The eastern seaboard woke up this morning to assess damage left behind by Hurricane Sandy. Philadelphians were largely prepared, and were thankfully spared the storm’s worst. Here’s your Tuesday morning Buzz – Sandy edition #2:
- Philadelphia weathered the storm comparatively well, while areas of Delaware and New Jersey were devastated. [Inquirer].
- Philadelphia schools and government offices remain closed Tuesday.
- Philadelphia 65,000 lost power, among 585,000 PECO customers without power across the region. [NewsWorks]
- The Delaware River reached record flood-levels and the Schuylkill River is expected to crest at 2pm today. [Fox 29]
- SEPTA, PATCO, Amtrak Northeast Corridor, and NJ Transit service remains suspended.
- SEPTA crews began inspecting infrastructure at 6am, and it’s unclear when service will be fully restored. The Broad Street Line and Market-Frankford Line are likely to be back in service, followed by buses and city trolleys with detours possible. The regional rail, Route 100 and 102 trolley service, and Norristown High Speed line will return more slowly.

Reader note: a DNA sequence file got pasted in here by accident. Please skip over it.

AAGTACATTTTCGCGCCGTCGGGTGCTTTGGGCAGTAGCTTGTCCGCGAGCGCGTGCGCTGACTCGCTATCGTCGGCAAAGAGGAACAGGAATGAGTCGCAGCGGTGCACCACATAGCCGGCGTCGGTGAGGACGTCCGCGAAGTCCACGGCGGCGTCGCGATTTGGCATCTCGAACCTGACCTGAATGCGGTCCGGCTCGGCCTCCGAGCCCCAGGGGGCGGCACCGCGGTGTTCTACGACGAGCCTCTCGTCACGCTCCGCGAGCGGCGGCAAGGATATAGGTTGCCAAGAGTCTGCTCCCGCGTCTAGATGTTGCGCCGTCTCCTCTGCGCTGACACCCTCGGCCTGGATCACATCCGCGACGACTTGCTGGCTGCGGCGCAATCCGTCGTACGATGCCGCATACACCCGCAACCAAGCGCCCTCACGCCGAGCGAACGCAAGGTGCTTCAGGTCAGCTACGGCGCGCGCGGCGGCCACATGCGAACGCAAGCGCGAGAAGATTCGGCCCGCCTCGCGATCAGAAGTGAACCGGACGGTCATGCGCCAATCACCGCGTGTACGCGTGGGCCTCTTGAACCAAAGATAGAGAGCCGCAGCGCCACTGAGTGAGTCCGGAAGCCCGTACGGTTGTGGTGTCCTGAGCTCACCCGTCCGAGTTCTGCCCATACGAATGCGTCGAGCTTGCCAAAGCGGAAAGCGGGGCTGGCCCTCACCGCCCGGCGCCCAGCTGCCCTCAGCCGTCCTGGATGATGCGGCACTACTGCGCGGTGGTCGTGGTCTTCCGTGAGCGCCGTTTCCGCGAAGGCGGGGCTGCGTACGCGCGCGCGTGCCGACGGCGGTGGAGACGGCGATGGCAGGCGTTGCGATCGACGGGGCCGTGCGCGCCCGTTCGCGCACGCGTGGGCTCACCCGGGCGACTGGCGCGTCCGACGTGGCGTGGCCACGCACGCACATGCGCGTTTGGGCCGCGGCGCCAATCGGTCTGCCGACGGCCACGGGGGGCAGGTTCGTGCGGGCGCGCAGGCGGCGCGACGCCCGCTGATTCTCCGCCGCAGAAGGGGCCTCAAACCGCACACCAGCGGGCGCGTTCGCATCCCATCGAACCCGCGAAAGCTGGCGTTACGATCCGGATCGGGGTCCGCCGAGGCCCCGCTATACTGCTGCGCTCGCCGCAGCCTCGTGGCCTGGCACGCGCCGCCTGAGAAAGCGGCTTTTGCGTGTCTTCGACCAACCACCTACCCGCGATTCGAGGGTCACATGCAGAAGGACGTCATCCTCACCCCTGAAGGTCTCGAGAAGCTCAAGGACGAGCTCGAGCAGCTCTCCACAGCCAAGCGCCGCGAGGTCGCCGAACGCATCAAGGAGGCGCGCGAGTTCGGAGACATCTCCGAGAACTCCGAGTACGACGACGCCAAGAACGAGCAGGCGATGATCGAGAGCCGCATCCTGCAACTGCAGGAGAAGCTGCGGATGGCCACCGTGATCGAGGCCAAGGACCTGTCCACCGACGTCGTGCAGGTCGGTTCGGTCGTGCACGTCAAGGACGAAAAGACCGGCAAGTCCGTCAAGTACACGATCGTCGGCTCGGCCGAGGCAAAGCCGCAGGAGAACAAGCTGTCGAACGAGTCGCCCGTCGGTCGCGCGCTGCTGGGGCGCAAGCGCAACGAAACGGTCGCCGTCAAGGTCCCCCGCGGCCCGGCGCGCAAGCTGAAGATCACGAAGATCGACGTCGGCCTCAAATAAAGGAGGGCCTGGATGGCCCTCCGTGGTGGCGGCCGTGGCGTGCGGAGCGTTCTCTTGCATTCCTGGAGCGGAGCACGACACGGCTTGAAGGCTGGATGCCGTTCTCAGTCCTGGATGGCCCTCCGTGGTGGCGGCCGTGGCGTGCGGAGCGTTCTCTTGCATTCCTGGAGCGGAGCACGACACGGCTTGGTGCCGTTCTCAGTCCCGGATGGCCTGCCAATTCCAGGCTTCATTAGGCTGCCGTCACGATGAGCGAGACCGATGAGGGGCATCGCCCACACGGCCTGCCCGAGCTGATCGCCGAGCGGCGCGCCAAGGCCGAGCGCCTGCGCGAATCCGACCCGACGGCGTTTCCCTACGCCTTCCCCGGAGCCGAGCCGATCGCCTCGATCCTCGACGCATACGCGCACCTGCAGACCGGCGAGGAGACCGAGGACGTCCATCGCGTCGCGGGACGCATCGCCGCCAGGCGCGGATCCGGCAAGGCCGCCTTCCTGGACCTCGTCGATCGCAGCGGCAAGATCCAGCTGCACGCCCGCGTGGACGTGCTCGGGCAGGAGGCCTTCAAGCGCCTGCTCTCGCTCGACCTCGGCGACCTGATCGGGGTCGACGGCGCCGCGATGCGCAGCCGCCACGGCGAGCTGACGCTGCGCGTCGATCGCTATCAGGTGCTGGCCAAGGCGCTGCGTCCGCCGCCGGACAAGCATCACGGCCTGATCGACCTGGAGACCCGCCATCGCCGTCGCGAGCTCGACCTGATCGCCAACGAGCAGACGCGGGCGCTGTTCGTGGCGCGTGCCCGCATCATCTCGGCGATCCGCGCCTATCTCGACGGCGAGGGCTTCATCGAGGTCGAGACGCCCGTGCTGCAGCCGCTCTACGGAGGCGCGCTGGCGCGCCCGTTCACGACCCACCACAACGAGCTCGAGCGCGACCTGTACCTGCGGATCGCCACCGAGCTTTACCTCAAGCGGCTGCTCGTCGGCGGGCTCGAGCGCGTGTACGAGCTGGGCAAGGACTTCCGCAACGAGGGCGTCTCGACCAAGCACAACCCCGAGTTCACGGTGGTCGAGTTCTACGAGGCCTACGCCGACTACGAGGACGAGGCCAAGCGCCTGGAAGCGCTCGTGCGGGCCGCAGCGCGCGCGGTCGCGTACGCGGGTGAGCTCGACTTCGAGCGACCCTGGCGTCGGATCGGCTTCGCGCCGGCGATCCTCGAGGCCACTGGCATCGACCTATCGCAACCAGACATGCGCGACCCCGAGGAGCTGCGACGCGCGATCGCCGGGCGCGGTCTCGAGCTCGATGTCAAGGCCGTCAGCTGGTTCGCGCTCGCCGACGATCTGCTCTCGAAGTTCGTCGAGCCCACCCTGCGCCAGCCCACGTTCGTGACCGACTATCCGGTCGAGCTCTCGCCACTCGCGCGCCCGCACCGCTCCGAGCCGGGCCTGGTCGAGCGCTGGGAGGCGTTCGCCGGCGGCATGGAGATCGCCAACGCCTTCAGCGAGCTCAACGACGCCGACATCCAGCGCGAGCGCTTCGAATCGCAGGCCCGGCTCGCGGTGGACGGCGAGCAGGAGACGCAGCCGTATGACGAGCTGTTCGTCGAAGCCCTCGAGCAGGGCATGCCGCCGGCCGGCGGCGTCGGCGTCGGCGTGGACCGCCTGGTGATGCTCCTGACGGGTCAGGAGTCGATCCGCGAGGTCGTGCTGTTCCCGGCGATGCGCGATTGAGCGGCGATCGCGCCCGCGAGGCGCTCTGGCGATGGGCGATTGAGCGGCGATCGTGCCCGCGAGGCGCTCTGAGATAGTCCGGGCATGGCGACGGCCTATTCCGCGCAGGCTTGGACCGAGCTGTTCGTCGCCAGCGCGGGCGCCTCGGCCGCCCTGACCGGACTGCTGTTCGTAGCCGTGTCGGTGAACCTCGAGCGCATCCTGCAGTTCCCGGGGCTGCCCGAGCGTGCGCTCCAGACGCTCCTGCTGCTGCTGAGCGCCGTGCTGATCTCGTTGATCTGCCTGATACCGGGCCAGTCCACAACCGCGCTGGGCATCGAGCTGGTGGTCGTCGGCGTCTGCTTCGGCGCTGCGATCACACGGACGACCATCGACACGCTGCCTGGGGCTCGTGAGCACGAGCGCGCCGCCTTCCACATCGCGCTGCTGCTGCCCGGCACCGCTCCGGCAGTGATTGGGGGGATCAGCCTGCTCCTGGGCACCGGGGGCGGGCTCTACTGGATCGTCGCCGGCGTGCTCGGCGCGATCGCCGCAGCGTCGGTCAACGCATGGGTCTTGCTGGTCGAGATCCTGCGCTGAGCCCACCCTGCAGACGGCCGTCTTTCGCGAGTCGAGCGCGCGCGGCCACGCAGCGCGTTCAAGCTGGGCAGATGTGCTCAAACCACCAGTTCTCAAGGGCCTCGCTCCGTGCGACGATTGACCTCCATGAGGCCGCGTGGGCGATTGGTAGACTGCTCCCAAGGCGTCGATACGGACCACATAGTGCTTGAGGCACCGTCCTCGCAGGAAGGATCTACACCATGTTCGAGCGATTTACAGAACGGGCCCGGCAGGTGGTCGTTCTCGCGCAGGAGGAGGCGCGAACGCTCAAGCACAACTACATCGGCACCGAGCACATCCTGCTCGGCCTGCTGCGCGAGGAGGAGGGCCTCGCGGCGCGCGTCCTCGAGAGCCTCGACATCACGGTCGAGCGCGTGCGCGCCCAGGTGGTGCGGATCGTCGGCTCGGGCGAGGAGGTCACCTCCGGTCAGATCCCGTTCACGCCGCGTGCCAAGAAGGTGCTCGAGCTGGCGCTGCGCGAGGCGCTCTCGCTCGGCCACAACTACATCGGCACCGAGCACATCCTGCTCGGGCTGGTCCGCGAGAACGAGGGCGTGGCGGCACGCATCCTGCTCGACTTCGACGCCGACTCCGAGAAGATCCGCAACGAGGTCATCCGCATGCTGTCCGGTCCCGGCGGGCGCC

- DRPA bridges are open for cars only, but folks are again advised to stay home today. May local roads (including MLK Drive and Kelly Drive) are closed due to flooding and damaged trees.
Across the Region:
- NJ Governor Chris Christie said, “We have a battered, battered New Jersey shore.” and called the damage to the shore “incalculable” this morning on NBC’s Today Show.
- There were plenty of stubborn folks who didn’t heed evacuation warnings in New Jersey. The Daily News’ Jason Nark rode along with two retired cops, turned volunteer rescuers, in North Wildwood as the storm closed in on the Jersey shore.
- Damage to New York City’s subway system is the worst in its 108-year history. [NY Times]
- Millions from North Carolina to Maine are without power. [Slate]
- Today, Sandy continues to chug along a West/Northwesterly path, about 100 miles west of Philly, but today we can expect a bit more rain, high winds, and possible coastal flooding. The wind will continue to be a factor here through the workweek.
- Call PECO’s emergency hotline 1-800-841-4141 to report damaged power lines.
- Call 311(or tweet @philly311) to report downed trees.
- Text, don’t call, to check on loved ones. [Atlantic Cities]